Then there was the sentencing of “Guccifer,” also known as Marcel Lazar, to 52 months after hacking and leaking Colin Powell and Sidney Bumenthal’s emails. He had been extradited from Romania for the trial, and then returned to that country to serve out a seven-year prison term for another crime before he comes back to serve his time in the U.S.

Progress has also been made in international efforts to combat ransomware, according to Raj Samani, vice president and CTO at Intel Security at Intel.

The No More Ransom project originally launched last summer with Intel, Kaspersky, the Dutch National High Tech Crime Unit, and Europol. Since then, more than two dozen other police agencies have joined up, including and many other private firms.

“It’s a global, international, coordinated effort,” said Samani. “It’s not just about advice, but about collaboration on the identification of infrastructure and seizure of decryption keys. If we have ransomware infrastructure that is hosted in a jurisdiction where one of our partners is involved, it makes it very easy.”

And even when a country isn’t part of the project, he said that cooperation has been improving when it comes to taking down ransomware infrastructure.

“Certainly there are bullet-proof hosting providers out there,” he said. “This is the game of cat and mouse that we play. They will do everything they can to obfuscate, to hide and we will do everything we can to uncover them and seize the infrastructure and bring an end to it. But, personally, I’ve never come across a country where we said, ‘Oh, they’re not helping at all.’ I think it’s progressively getting better.”

Not all security experts are quite that optimistic, however.

“From what I’ve seen, personally, there are a lot of good efforts,” said David Venable, vice president of cybersecurity at Masergy Communications.

Venable has previously worked for the NSA for several years. Now, at Masergy, he helps companies with international cybercrime investigations.

He said that it can be difficult to go after the smaller fish because the global cybercrime law enforcement processes aren’t well developed yet.

“And as long as there are any countries that aren’t cooperating, hackers around the world will use that country’s infrastructure to launch attacks,” he added.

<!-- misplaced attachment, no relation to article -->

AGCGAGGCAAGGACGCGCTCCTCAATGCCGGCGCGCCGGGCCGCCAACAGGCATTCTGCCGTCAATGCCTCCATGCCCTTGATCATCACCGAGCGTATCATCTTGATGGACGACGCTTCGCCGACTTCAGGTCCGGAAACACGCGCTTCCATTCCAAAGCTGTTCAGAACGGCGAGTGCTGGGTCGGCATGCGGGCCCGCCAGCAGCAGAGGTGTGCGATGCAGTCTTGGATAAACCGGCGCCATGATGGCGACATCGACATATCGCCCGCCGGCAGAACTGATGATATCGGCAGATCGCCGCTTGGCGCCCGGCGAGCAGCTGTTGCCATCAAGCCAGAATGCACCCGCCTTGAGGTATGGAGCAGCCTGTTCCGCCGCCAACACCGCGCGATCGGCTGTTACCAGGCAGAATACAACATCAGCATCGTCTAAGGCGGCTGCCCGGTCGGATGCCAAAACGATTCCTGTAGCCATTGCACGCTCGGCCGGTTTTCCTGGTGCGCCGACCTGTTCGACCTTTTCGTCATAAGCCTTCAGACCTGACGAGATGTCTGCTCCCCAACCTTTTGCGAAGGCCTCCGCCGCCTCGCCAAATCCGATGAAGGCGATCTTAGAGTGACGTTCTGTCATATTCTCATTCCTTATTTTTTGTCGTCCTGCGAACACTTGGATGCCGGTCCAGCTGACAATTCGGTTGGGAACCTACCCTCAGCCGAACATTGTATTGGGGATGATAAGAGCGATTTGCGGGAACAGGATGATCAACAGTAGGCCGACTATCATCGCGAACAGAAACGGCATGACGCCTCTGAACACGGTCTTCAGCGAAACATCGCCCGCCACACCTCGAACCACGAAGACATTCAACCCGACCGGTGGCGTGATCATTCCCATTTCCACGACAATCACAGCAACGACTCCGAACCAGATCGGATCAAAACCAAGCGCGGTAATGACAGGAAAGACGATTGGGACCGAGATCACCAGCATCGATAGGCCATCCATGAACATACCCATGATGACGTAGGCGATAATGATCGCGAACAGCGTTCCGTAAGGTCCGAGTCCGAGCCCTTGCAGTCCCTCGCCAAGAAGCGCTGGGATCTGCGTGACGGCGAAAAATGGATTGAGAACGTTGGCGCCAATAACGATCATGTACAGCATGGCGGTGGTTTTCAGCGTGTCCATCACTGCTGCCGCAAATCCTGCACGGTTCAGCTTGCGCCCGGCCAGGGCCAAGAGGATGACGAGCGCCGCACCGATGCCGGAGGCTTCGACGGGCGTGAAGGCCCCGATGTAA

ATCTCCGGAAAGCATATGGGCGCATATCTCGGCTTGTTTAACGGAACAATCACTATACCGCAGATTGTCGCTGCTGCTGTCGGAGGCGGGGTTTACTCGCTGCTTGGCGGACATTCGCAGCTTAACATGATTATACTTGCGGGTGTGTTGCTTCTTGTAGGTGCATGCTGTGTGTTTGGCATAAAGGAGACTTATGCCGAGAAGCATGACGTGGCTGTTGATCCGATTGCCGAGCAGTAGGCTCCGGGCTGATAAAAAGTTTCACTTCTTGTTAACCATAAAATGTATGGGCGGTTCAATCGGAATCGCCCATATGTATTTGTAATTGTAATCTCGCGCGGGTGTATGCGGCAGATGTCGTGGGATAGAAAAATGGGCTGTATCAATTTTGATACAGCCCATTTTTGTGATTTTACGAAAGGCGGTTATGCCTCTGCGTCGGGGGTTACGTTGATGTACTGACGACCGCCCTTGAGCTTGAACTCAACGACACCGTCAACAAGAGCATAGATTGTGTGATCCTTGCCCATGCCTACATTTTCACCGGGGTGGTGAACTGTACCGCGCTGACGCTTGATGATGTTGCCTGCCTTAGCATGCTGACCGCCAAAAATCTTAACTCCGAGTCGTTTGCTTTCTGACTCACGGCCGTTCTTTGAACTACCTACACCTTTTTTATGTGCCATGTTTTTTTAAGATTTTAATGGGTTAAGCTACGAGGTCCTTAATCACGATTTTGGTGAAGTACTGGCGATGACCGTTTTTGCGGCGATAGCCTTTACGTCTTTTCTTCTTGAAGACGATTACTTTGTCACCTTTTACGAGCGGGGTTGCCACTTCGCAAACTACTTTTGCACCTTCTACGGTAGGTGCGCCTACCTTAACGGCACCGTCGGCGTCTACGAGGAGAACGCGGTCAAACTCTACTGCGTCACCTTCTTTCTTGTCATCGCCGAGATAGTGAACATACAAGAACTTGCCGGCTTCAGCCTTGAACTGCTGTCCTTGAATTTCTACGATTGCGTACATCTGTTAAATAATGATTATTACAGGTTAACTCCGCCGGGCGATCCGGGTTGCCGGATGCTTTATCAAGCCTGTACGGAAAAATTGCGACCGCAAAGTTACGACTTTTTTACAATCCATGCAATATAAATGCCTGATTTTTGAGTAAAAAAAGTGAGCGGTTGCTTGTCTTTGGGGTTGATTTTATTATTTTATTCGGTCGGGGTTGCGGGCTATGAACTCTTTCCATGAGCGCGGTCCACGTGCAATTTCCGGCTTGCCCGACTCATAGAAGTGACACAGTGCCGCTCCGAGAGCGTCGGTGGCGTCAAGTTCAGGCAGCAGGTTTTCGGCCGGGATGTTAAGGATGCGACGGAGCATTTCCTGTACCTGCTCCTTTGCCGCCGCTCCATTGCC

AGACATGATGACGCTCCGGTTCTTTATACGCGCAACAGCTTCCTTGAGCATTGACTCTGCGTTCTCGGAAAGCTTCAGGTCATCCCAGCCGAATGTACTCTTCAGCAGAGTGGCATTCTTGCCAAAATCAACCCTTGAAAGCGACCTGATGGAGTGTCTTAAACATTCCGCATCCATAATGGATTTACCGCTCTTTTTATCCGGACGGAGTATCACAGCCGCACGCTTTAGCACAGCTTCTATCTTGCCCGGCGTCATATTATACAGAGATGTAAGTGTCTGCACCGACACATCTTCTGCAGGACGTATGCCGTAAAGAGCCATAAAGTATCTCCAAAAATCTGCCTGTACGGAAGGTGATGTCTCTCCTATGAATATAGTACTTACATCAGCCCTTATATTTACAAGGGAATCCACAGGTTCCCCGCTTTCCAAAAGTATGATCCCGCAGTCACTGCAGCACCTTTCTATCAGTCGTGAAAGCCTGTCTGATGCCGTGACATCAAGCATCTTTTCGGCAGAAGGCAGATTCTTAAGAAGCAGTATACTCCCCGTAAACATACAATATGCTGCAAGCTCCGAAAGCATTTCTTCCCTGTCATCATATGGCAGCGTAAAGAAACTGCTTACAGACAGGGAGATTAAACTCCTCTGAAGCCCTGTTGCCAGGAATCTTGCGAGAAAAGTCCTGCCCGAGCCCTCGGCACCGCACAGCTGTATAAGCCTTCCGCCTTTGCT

For cybercrime, the area of the world where the cyber criminals can easily operate have been shrinking, said Lance James, chief scientist at security research firm Flashpoint.

“And it’s also not been shrinking,” he added. “What happens is that when it shrinks, it creates market demand, so they’ll invest in more pipes into Russia or other places we can’t get at. So it’s shrinking, but they’ve adapted. It’s literally whack-a-mole.”

What doesn’t help is that many countries have different definitions of what actually counts as a crime.

For example, when Mark Weatherford, senior vice president and chief cybersecurity strategist at vArmour, was working for the Department of Homeland Security, where he was the deputy under secretary for cybersecurity, one of his challenges was working with other countries to establish lines of communication about how to deal with cyber issues.

“I was at one institute three or four years ago, and there were 174 countries at the meeting, and we were challenged on just coming up and agreeing on terms,” he said. “What does cybersecurity mean? What does cybercrime mean?”

Organizations are seeing an inadequacy in public policy in the U.S., where they have to sit on their hands, and criminals can do anything they want.

Mark Weatherford, senior vice president and chief cybersecurity strategist at vArmour

The U.S. might say that a cybercrime occurred because there was a data breach, or cyber espionage.

“But another country may say, depending on the circumstances, ‘We don’t think a crime was committed, so we’re not going to comply with extradition,'” he said.